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MINT MARTHA AND THE VANDELLAS vintage 8×10 photo Berry Gordy Recording New York

June 5, 2022 by admin

MINT-MARTHA-AND-THE-VANDELLAS-vintage-8x10-photo-Berry-Gordy-Recording-New-York-01-efz MINT MARTHA AND THE VANDELLAS vintage 8x10 photo Berry Gordy Recording New York
MINT MARTHA AND THE VANDELLAS vintage 8x10 photo Berry Gordy Recording New York

MINT MARTHA AND THE VANDELLAS vintage 8x10 photo Berry Gordy Recording New York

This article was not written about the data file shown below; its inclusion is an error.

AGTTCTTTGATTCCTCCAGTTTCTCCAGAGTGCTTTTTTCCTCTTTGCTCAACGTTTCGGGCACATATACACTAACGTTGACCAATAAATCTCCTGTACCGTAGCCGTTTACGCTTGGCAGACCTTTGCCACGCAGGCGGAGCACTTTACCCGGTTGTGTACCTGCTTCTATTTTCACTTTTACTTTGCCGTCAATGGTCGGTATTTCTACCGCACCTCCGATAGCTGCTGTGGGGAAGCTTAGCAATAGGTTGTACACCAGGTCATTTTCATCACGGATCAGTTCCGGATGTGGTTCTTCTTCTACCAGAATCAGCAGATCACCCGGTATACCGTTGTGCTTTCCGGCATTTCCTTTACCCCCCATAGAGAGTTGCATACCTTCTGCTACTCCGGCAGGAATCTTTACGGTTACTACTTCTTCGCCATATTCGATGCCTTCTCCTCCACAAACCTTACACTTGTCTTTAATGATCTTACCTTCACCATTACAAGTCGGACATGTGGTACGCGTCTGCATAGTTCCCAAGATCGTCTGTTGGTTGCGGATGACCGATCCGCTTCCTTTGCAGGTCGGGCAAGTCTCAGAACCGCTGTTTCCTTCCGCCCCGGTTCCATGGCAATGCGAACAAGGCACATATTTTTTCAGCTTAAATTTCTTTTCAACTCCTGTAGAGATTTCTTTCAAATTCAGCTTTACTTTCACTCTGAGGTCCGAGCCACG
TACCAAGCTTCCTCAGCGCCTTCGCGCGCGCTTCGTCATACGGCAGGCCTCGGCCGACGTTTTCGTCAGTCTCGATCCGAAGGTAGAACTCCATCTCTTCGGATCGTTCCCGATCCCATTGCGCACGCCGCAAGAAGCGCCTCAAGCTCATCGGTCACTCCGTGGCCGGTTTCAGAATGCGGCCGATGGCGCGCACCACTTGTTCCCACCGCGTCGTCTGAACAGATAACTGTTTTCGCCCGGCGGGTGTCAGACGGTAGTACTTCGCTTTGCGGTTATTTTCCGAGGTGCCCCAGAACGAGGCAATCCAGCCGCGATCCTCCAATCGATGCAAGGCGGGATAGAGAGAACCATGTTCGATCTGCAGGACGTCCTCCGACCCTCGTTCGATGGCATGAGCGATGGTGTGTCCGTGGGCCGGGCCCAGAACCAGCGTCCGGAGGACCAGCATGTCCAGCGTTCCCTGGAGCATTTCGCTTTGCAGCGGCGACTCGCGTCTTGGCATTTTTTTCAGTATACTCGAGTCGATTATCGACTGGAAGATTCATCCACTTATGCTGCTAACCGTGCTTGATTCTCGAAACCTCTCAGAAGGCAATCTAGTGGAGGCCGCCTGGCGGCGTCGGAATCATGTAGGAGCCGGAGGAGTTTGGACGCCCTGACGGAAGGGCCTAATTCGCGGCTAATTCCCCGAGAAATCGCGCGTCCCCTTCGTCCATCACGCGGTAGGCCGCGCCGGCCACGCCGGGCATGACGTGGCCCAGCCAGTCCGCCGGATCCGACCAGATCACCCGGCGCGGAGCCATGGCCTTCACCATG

MARTHA & THE VANDELLAS VINTAGE ORIGINAL 8X10 INCH PHOTO FROM BWRRYrECODRING ARTISTS PENN-WORLD ATTRACTIONS 520 FIFTH VENUE NEW YORK 36 N. Martha and the Vandellas vand. Jpg (19534 bytes) One of Motown Records’ earliest and most exciting vocal groups, Martha and The Vandellas achieved two Top Ten hits before the ascendancy of The Supremes. Driven by Martha Reeves’ soulful, brassy lead vocals, the Vandellas became Motown’s earthier, more aggressive “girl group” alternative to the Supremes. Gif (3285 bytes) Martha Reeves, one of eleven children, was born in Eufaula Alabama on July 18, 1941. She moved with her parents Ruby and Elijah to Detroit, Michigan before her first birthday. Reeves spent most of her childhood singing and working in her grandfather’s church. She attended Russell Elementary on Detroit’s eastside and was taught vocals by Emily Wagstaff. Northeastern High School was where she studied voice under the direction of Abraham Silver, who also coached Florence Ballard and Mary Wilson of the Supremes, Bobby Rogers of the Miracles. Jpg (252315 bytes) First Martha and the Vandellas group photo (From L-R Martha Reeves, Annette Beard and Rosalind Ashford) After graduating from high school in 1959, Reeves joined the girl group called the Fascinations. They recorded their first record about 1960, backing Mike Hanks on “The Hawk” on Mah’s Records. They also backed Leon Peterson on “I Know You Know” on the Bobbin label in 1962. Their first big break was working with local singer J. Barnes on Won’t You Let Me Know. ” The 1962 single on Rich Records credited both Barnes and the Del-Phis and led to the answer record “Ill Let You Know on Check-Mate. In the late summer of 1960 Reeves met Rosalind Ashford and they were invited to join Annette Sterling and Gloria Williamson in the Del-Phis. After doing some local talent shows and jobs they recorded a single on Chess-Mate Records, a subsidiary of Chess Records in 1961. The Del-Phi”s recording that didn’t make the charts was “My Baby Won’t Come Back. Jpg (56305 bytes) Reeves as a solo entered and won a talent contest. The prize was a three day engagement at the Twenty Grand, a local nightclub where she sang as Martha LaVaille. On her last night, William “Mickey” Stevenson, an A&R and Berry Gordy’s right-hand man at Motown Records, approached Reeves, after hearing her sing, and gave her his card. In 1961 Reeves was hired as his secretary. One day Motown head Berry Gordy needed background singers in short order for a session; Reeves and her friends, Ashford and Beard, were called in. They sang behind Marvin Gaye on “Stubborn Kind of Fellow, ” his first hit in 1962 and Hitch Hike. A couple months later, Reeves again found her self in the right place at the right time. Stevenson had called over to the studio, where a union rep was checking to make sure the label was following the rule that a singer had to be on a mic when tracks were recorded. In Mary Well’s absence, Reeves sang “I’ll Have To Let Him Go, impressing Stevenson enough ask the Del-Phis to record “You’ll Never Cherish A Love So True (‘Til You Lose It). The session was a success, but Gloria decided she didn’t want to leave her job and left the group. The single was issued anyway on Mel-O-Dy as by the Vells. The rest of the group convinced Gordy that they were staying as a trio. Gordy then asked the girls to come up with a new name. They then called themselves Martha and the Vandellas, taking their name from Detroit street Van Dyke and Reeve’s favorite singer Della Reese before recording I’ll Have to Let Him Go. Jpg (571373 bytes) Come Get These Memories Signed to the newly formed Gordy label in September 1962 as Martha and The Vandellas, the group’s first hit was their second release, a beat ballad “Come Get These Memories” (#29 pop, #3 R&B 1963) and was Holland-Dozier-Holland’s first collaboration as a songwriting team. “Memories” was followed by two explosive Holland-Dozier-Holland dance records: “Heat Wave” (#4 pop, #1 R&B, 1963) and “Quicksand” (#8 1963). After being turned down by Kim Weston, a Mickey Stevenson and Marvin Gaye composition, “Dancing in the Street” was given to Martha and the Vandellas; who turned it into their biggest hit (#2, 1964). Their other big hits included “Nowhere to Run” (#8, pop, #5 R&B, 1965) and “I’m Ready for Love” (#9 pop, #2 R&B, 1966), “Jimmy Mack” (#10 pop, #1 R&B, 1967) and “Honey Chile”(#11 pop,, #5 R&B, 1967) were the last Holland-Dozier-Holland compositions they recorded, and were their last big hits. Beard retired in 1963 and was replaced by former Velvelette Betty Kelly; when Kelly left four years later she was replaced by Reeve’s younger sister Lois. Ashford quit in 1969 and was replaced by another ex-Velvelette Sandra Tilley. Tilley died during surgery for a brain tumor in 1981. The group disbanded in 1973 after giving a farewell concert on December 21, 1972, at Detroit’s Cobo Hall. Lois Reeves went to work for Al Green. Martha Reeves launched a solo career, but her recordings for MCA, Arista, and Fantasy through 1980 failed to sell well. As recounted in her 1994 autobiography Dancing in the Street, Reeves believes that the groups succession was undermined by Motown and Berry Gordy Jr’s. Obsession with the Supremes. An example being Jimmy Mack which was held from release for two years because it sounded too much like the Supremes then current singles. A strong personality Reeves clashed with Gordy demanding answers to business questions that most other Motown artist didn’t ask until years after they left the label. Struggling to maintain a hectic schedule of recording and performing, Reeves became addicted to prescription drugs, exacerbating emotional problems that led to nervous breakdowns and a period of institutionalization. Reeves has been drug free since 1977. In 1989 she, Ashford and Beard sued Motown for back royalties. In 1974 Reeves signed with MCA Records, Her debut solo album, Martha Reeves produced by Richard Perry, had a minor hit “Power of Love”. Other solo albums were We Meet Again, and Got To Keep Movin on Fantasy Records, and The Rest of My Life for Arista Records. Though her solo records have been critically acclaimed, Reeves has never achieved the success that she had enjoyed with the Vandellas. Reeves currently resides in Downtown Detroit after living twelve years in Los Angeles. She continues to tour and record; sometimes the Vandellas consists of her sisters Lois and Delphine. On special occasions, she performs with Beard and Ashford. Rosalind Ashford has just retired from Ameritech and Annette Sterling has worked at St. John’s Hospital as a phlebotomist for the last forty years. The Vandellas were inducted into the Rock and Roll Hall of Fame in 1995 Along with the Supremes, Martha & the Vandellas defined the distaff side of the Motown sound in the’60s. Their biggest hits, including “Heat Wave, ” “Dancing in the Street, ” and “Nowhere to Run, ” remain among the most potent and enduring dance records of the era. The vocal group was led by Martha Reeves who, along with fellow Detroit natives Annette Sterling Beard, Gloria Williams, and Rosalind Ashford, founded the Del-Phis in 1960. After Reeves landed a secretarial position at the offices of Motown Records, the Del-Phis were tapped to record a one-off single for the label’s Melody imprint, which they cut under the name the Vels. The single fizzled, and Williams exited, reducing the group to a trio. After backing Marvin Gaye on the superb 1962 record “Stubborn Kind of Fellow, ” they were renamed Martha & the Vandellas, taking inspiration from Detroit’s Van Dyke Street and Reeves’ heroine, Della Reese. When singer Mary Wells failed to show up for a recording date, musicians’ union rules demanded that a vocalist be found to fulfill contractual obligations. As a result, Reeves was yanked from the secretarial pool and laid down what would become Martha & the Vandellas’ first record, 1963’s I’ll Have to Let Him Go. Following another Top Ten hit, “Quicksand, ” Beard retired, and was replaced by former Velvelette Betty Kelly. After singer Kim Weston turned down the Marvin Gaye/Ivy Jo Hunter/Mickey Stevenson composition “Dancing in the Street, ” the song was shuttled to Martha & the Vandellas; refashioned by Holland-Dozier-Holland to fit the group’s formula, the anthem became their biggest hit and definitive statement, reaching number two in the summer of 1964. In 1967, Kelly exited, and was replaced by Reeves’ younger sister Lois; on subsequent releases, the group was billed as Martha Reeves & the Vandellas. 1967’s “Jimmy Mack” and “Honey Chile” were the last records overseen by the Holland-Dozier-Holland team before their defection from Motown, and were also the final significant Vandellas hits. In 1968, Martha Reeves fell seriously ill, and in 1969 Ashford departed, with another former Velvelette, Sandra Tilley, assuming her position. The trio continued unsuccessfully for a few more years before breaking up in the wake of a December 1972 farewell performance at Detroit’s Cobo Hall. After Motown relocated its corporate offices to Los Angeles (a move Reeves denied she was privy to), the singer, who had begun a solo career, sued to have her contract with the label annulled. In her 1994 autobiography, Dancing in the Street, she charged that the Vandellas’ career, though highly successful in its own right, could have been even greater had Motown founder Berry Gordy, Jr. Given their music the same obsessive attention he afforded to Diana Ross & the Supremes. Martha Reeves Reeves recorded her debut solo effort, Martha Reeves, for MCA in 1974. Though a few more LPs followed, including 1976’s The Rest of My Life and 1978’s We Meet Again, she received little notice on her own, and eventually suffered a pair of nervous breakdowns that led to a brief period of institutionalization. Lois Reeves, meanwhile, went on to work with Al Green, while Sandra Tilley retired from music; she died in 1982 following surgery on a brain tumor. In 1989, Martha Reeves, Annette Beard, and Rosalind Ashford successfully sued Motown for back royalties, and occasionally reunited for performances in the’90s. Reeves also continued as a solo artist, and in addition performed with a Vandellas unit consisting of Lois and a third sister, Delphine. She released another solo album, the independent Home to You, in 2004. From 2005 through 2009, she served on Detroit’s city council. Afterward, she aligned with a non-profit organization to help musicians receive royalties, and she continued to be an active performer with the Vandellas. This is a listing of all the singles and albums released by Motown girl group Martha and the Vandellas. 12 of their singles reached the Billboard Top 40 singles chart in the US while 22 singles registered on the Top 40 of the US R&B chart, two of which went to #1 on the chart. Six of the singles were Top 10 pop singles while ten were Top 10 R&B singles. Of all the songs they released, 25 of their singles were Hot 100 pop singles with 26 registering on the Hot 100 R&B singles chart. Contents 1 Albums 1.1 Compilation albums 2 Singles 2.1 The Del-Phis 2.2 The Vells 2.3 Martha and the Vandellas 2.4 Martha Reeves and the Vandellas 3 References Albums All Martha and the Vandellas albums released on the Motown subsidiary Gordy. Year Album Peak chart positions US 1963 Come and Get These Memories – Heat Wave 125 1965 Dance Party 139 1966 Watchout! 116 Martha and the Vandellas’ Greatest Hits 50 1967 Martha and the Vandellas Live! 144 1968 Ridin’ High 167 1969 Sugar’n’ Spice – 1970 Natural Resources – 1972 Black Magic 146 “-” denotes releases that did not chart Compilation albums All Motown releases: Year Album – Greatest Hits, Vol. 2 – Greatest Hits, Vol. The R&B chart numbers from that period come from Cash Box magazine, a Billboard competitor at the time. 1The lead vocals on those songs were by Gloria Williams 2 The song featured background vocals by the Four Tops and The Andantes 3″Taking My Love (And Leaving Me)” peaked at number two on the Billboard Bubbling Under Hot 100 chart in 1969 4″In and Out of My Life” peaked at number two on the Billboard Bubbling Under Hot 100 chart in 1972 5″Tear It On Down” peaked at number three on the Billboard Bubbling Under Hot 100 chart in 1972 Martha and the Vandellas (known from 1967 to 1972 as Martha Reeves and the Vandellas) were an American all-female vocal group formed in 1957. The group achieved fame in the 1960s with Motown. Selected Members of the group were inducted into the Rock and Roll Hall of Fame in 1995. Formed in 1957 by friends Annette Beard, Rosalind Ashford and Gloria Williams, the group eventually included Martha Reeves, who moved up in ranks as lead vocalist of the group after Williams’ departure in 1962. The group signed with and eventually recorded all of their singles for Motown’s Gordy imprint. The group’s string of hits included “Come and Get These Memories”, “Heat Wave”, “Quicksand”, “Nowhere to Run”, “Jimmy Mack”, “Bless You” and “Dancing in the Street”, the latter song becoming their signature single. During their nine-year run on the charts from 1963 to 1972, Martha and the Vandellas charted over twenty-six hits and recorded in the styles of doo-wop, R&B, pop, blues, rock and roll and soul. Ten Vandellas songs reached the top ten of the Billboard R&B singles chart, including two R&B number ones, and six Top Ten Pop Hits on the Billboard Hot 100. Ashford & Beard, along with then-lead vocalist Gloria Williams, performed at local clubs, private events, church benefits, YMCA events and school functions. [1][2][3] They were also being coached by Maxine Powell at Detroit’s Ferris Center. [1] One of the group’s first professional engagements was singing background for singer Mike Hanks. [4] The group originally had up to six members, shortened to four. After another member left the group, she was replaced by Alabama-born vocalist Martha Reeves, who had been a member of a rival group, the Fascinations and had also been a member of another group, the Sabre-Ettes. In 1960, the group signed their first recording contract with Checker Records, releasing the Reeves-led “I’ll Let You Know”. The group then recorded for Checkmate Records, a subsidiary of Chess Records, recording their first take of “There He Is (At My Door)”. That record, featuring Williams on lead vocals, also flopped. After Motown staffer Mickey Stevenson noticed Reeves singing at a prominent Detroit club, he offered her his business card for an audition. [5] Reeves showed up at Motown on a wrong date (Motown auditions were held at Thursdays, while Reeves showed up to Motown’s Hitsville USA studios on a Tuesday). Stevenson, initially upset, told Reeves to look out for clients and other matters. Soon Reeves became Stevenson’s secretary and later was responsible for helping acts audition for the label. [6] By 1961, the group, now known as The Vels, were recording background vocals for Motown acts. Prior to her success as lead singer of The Elgins, Sandra Edwards (then going by her surname Maulett) recorded the song “Camel Walk”, in 1962, which featured the Vels in background vocals. That year, the quartet began applying background vocals for emerging Motown star Marvin Gaye, singing on Gaye’s first hit single, “Stubborn Kind of Fellow”[7] After Mary Wells failed to make a scheduled recording session feigning a short illness, the Vels recorded what was initially a demo recording of “I’ll Have to Let Him Go”. Motown was so impressed by the group’s vocals – and Martha’s lead vocals in the song – that the label CEO Berry Gordy offered to give the group a contract. Figuring that being in show business was too rigorous, Williams opted out of the group. With Williams out, the remaining trio of Ashford, Beard and Reeves renamed themselves The Vandellas, after Detroit’s Van Dyke Street and Reeves’ favorite singer, Della Reese. It became the Vandellas’ first Top 40 recording, reaching number twenty-nine on the Billboard Hot 100 and peaking at number six on the R&B chart. Their second hit, “Heat Wave”, became a phenomenal record for the group, [8] reaching number four on the Hot 100 and hitting number one on the R&B singles chart for five weeks. On the single and album, the song was titled “Heat Wave”. It was sometime later that the song was retitled to avoid confusion with the Irving Berlin song. The group’s success continued with their second Top Ten single and third Top 40 single, “Quicksand”, which was another composition with Holland-Dozier-Holland[8] and reached number eight pop in the late fall of 1963. Around that time, Annette, who was pregnant with her first child and set to get married, chose to leave her singing career behind by 1964. [9] Betty Kelley, formerly of the Velvelettes, was brought in shortly afterward to continue the Vandellas’ rise. The next two singles, “Live Wire” and “In My Lonely Room” (#6 R&B Cashbox) were less successful singles, failing to reach the Top 40. However, their next single, “Dancing in the Street”, rose up to #2 on the Billboard Hot 100 and also found global success, peaking at #21 on the UK Singles Chart in 1964. In 1969, “Dancing in the Street” was re-issued and it was plugged heavily on radio stations. It did not take long for the song to peak at #4 in the UK, thus making the song one of the all-time favourite Motown single releases ever. [10] Between 1964 and 1967, singles like “Wild One” (US #34), “Nowhere to Run” (US #8; UK #26), “Love (Makes Me Do Foolish Things)” (US #70; R&B #22), “You’ve Been in Love Too Long” (US #36), “My Baby Loves Me” (US #22; R&B #3), “I’m Ready for Love” (US #9; R&B #2; UK #29) and “Jimmy Mack” (US #10; R&B #1; UK #21) kept the Vandellas on the map as one of the label’s top acts. The Vandellas’ popularity helped the group get spots on The Ed Sullivan Show, The Mike Douglas Show, American Bandstand and Shindig! . Throughout this period, the Vandellas had also become one of the label’s most popular performing acts. Personnel changes Motown struggled to find good material for many of their acts after the exit of Motown contributor and Reeves’ mentor William “Mickey” Stevenson in 1967 and Holland-Dozier-Holland in early 1968, but after their former collaborators left the label, the Vandellas initially continued to find success with the Richard Morris-produced singles “Love Bug Leave My Heart Alone” (US #25; R&B #14) and “Honey Chile” (US #11; UK #30; R&B #5) added to their already extended list of charted singles. In the summer of 1968, the group joined The Supremes, The Temptations, The Four Tops and Marvin Gaye in performing at the Copacabana though much like albums from the Four Tops and Gaye, a live album of their performance there was shelved indefinitely. That same year, label changes had started to take effect, and Gordy focused much of his attention on building the Supremes’ as well as Diana Ross’ burgeoning upcoming solo career that would follow in 1970. The Vandellas’ sound (and the sound of many Motown acts with the exception of Marvin Gaye, The Temptations, The Marvelettes, and Stevie Wonder) suffered as a result. [5][11] However it was the infighting among the members of the Vandellas that led to their problems. Kelley was the first to be let go after reportedly missing shows, as well as getting into altercations with Reeves. [5][12] There were many instances where these “fights” happened on stage. Kelley was fired in 1967 and was replaced by Martha Reeves’ sister Lois. [7][12] Simultaneously, the group’s name was officially changed to Martha Reeves and the Vandellas, to conform with the company’s recent changes of The Supremes’ and The Miracles’ names to reflect their featured lead singers. During this time, Vandellas records including “(We’ve Got) Honey Love”, “Sweet Darlin'” and “Taking My Love and Leaving Me” were issued as singles with diminishing success. Among their late 1960s hits was “I Can’t Dance to That Music You’re Playing”, which featured singer Syreeta Wright singing the chorus, and peaked at number forty-two. Reeves reportedly hated singing the song sensing it “close to home”. In 1970, the group issued Motown’s first protest single, the controversial anti-war song, “I Should Be Proud”, which peaked at a modest forty-five on the R&B singles chart. The song was uncharacteristic of the Vandellas and did nothing to promote the group. On some stations, the flip-side “Love, Guess Who” was played instead. In 1971, the group scored an international hit with “Bless You” (produced by the Jackson 5’s producers The Corporation). The song peaked at number fifty-three on the American pop singles chart (the biggest peak of Vandellas’ seventies singles), and number twenty-nine on the R&B singles chart. “Bless You” was their first UK Top 40 hit since “Forget Me Not”, with the song reaching number thirty-three there. “Bless You” became a top 20 hit in Canada. It was to be the last Billboard Hot 100 hit single for the group. That record also signaled the end of the Motown era. After two successive Top 40 R&B singles, the ballad “In and Out of My Life” (#22 US R&B) and the Marvin Gaye cover, “Tear It On Down” (#37 US R&B), the group disbanded following a farewell concert, held at Detroit’s Cobo Hall on December 21, 1972. The next year, Reeves announced plans of starting a solo career. [13] At the same time, Motown Records moved its operations to Los Angeles. When Reeves did not want to move, she negotiated out of her contract with Motown, [14] signing with MCA in 1974, and releasing the critically acclaimed self-titled debut album, Martha Reeves. [5] Despite rave reviews of her work, neither of Reeves’ post-Vandellas/Motown recordings produced the same success as they had the decade before. After living what she called “a rock & roll lifestyle” of prescription pills, cocaine and alcohol, Reeves sobered up in 1977, overcoming her addictions and becoming a born-again Christian. [5][12] Epilogue After the Vandellas’ split, Reeves’ sister Lois sang with the group Quiet Elegance and sang background for Al Green, [12][15][16][17] while Tilley retired from show business in the late 1970s, suddenly dying of a brain aneurysm in 1981 at the age of thirty-eight. Original member Gloria Williams, who retired from show business when she left the group, died in 2000. In 1978, Reeves and original Vandellas Ashford and Beard reunited at a Los Angeles benefit concert for actor Will Geer. In 1983, Reeves successfully sued for royalties from her Motown hits and the label agreed to have the songs credited as Martha Reeves and the Vandellas from then on. [5][12] That year, Reeves performed solo at Motown 25, [18] which alongside some of their songs being placed on the Big Chill soundtrack, helped Reeves and the Vandellas gain a new audience. In 1989, original members Ashford and Beard also sued Motown for royalties. During this time, the original trio were inspired to reunite both as a recording act and in performances. [5][12] They were offered a recording contract with Ian Levine at Motorcity Records who issued the group’s first single since the Vandellas disbanded seventeen years earlier called Step Into My Shoes. Although they are no longer singing together full-time, Martha Reeves and the Vandellas have occasionally reunited for various concerts. Currently, Ashford, whose full name now is Rosalind Ashford-Holmes, and Beard, whose full name now is Annette Beard-Helton, continue to perform with other singers, most notably Roschelle Laughhunn, as The Original Vandellas. ” Reeves, with her sisters Lois and Delphine Reeves, tour as “Martha Reeves and the Vandellas. From 2005 to 2009, Reeves held the eighth seat of Detroit’s city council. She has since lost her seat and told the press that she would continue performing. [19] A remake of the song “Nowhere To Run, ” sung by Arnold McCuller, is heard in the film “The Warriors” during the scene in which the Gramercy Riffs call a hit on the Warriors. In a Season One episode of the television show The Golden Girls, Blanche describes her car as the noisiest thing to come out of Detroit since Martha & The Vandellas. [20] Candice Bergen, who hosted the Saturday Night Live episode on which Martha Reeves appeared in its inaugural season, made sure that Martha Reeves and the Vandellas were a presence throughout her “Murphy Brown” series. The group’s picture was displayed prominently in Murphy’s office. When Aretha Franklin guest starred and Murphy tried to sing with her, Franklin stopped her, saying, . I’m not Martha, and you ain’t no Vandella. ” Awards and accolades They won a Grammy in 1999, they were nominated for Best R&B Vocal Performance by a Duo or Group for “(Love Is Like A) Heat Wave”, in 1964, Martha and the Vandellas’ “Dancing in the Street was inducted to the Grammy Hall of Fame in 1999. In 1993, Martha Reeves and the Vandellas were awarded the Pioneer Award by the Rhythm & Blues Foundation. Except for pre-Vandellas member Gloria Williamson and Vandellas member Sandra Tilley, all members of the group were inducted to the Rock & Roll Hall of Fame in 1995, becoming the second all-female group to be inducted. They were inducted by rock group The B-52’s, whose frothy dance music was inspired by the Vandellas. [21][22] They were inducted into the Vocal Group Hall of Fame in 2003. [19] Two of their singles, “(Love Is Like a) Heat Wave” and “Dancing in the Street” were included in the list of The Rock and Roll Hall of Fame’s 500 Songs that Shaped Rock and Roll. In 2004, Rolling Stone ranked the group #96 on their list of the 100 Greatest Artists of All Time. [23] Always concert favorites, Martha Reeves and the Vandellas were nominated for UK Festival Awards in 2010 and 2011 as Best Headliner. Martha and the Vandellas was inducted into the inaugural class of the Official Rhythm & Blues Music Hall of Fame at Cleveland State University August 2013 Impact This section possibly contains original research. Please improve it by verifying the claims made and adding inline citations. Statements consisting only of original research should be removed. (May 2013) (Learn how and when to remove this template message) Regarded for their early and mid-1960s work, some of the Vandellas’ popular recordings have become part of American culture with their 1964 standard, “Dancing in the Street, ” being the obvious example. One of the most covered and popular songs in rock and roll history, “Dancing in the Street” was covered several times including a 1982 live recording by rock band Van Halen and a 1985 duet by rockers David Bowie and Mick Jagger. “Dancing in the Street” is consideredwho? To be the “Motown Anthem” by many. Martha and the Vandellas 1963 hit, “(Love Is Like a) Heat Wave, ” was the first song that signified the Motown sound or the “Sound of Young America” with its backbeat and bouncing rhythms. 1965’s “Nowhere to Run” has been featured during sports events. 1967’s “Jimmy Mack” inspired what Reeves later said was a “virtual legend” of the name of the song Jimmy Mack. They were inducted to the Rock & Roll Hall of Fame in 1995 becoming just the second all-female group to be inducted and the fifth group in the Motown roster to be inducted. They were inducted to the Vocal Group Hall of Fame in 2003. They were nominated for a Grammy Award for Grammy Award for Best R&B Performance in 1964 for their hit song “Heat Wave” “Dancing in the Street” was included in the United States Library of Congress’ National Recording Registry for its historical, artistic and cultural significance in 2006. This item is in the category “Music\Vinyl Records”. The seller is “memorabilia111″ and is located in this country: US. 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MINT MARTHA AND THE VANDELLAS vintage 8x10 photo Berry Gordy Recording New York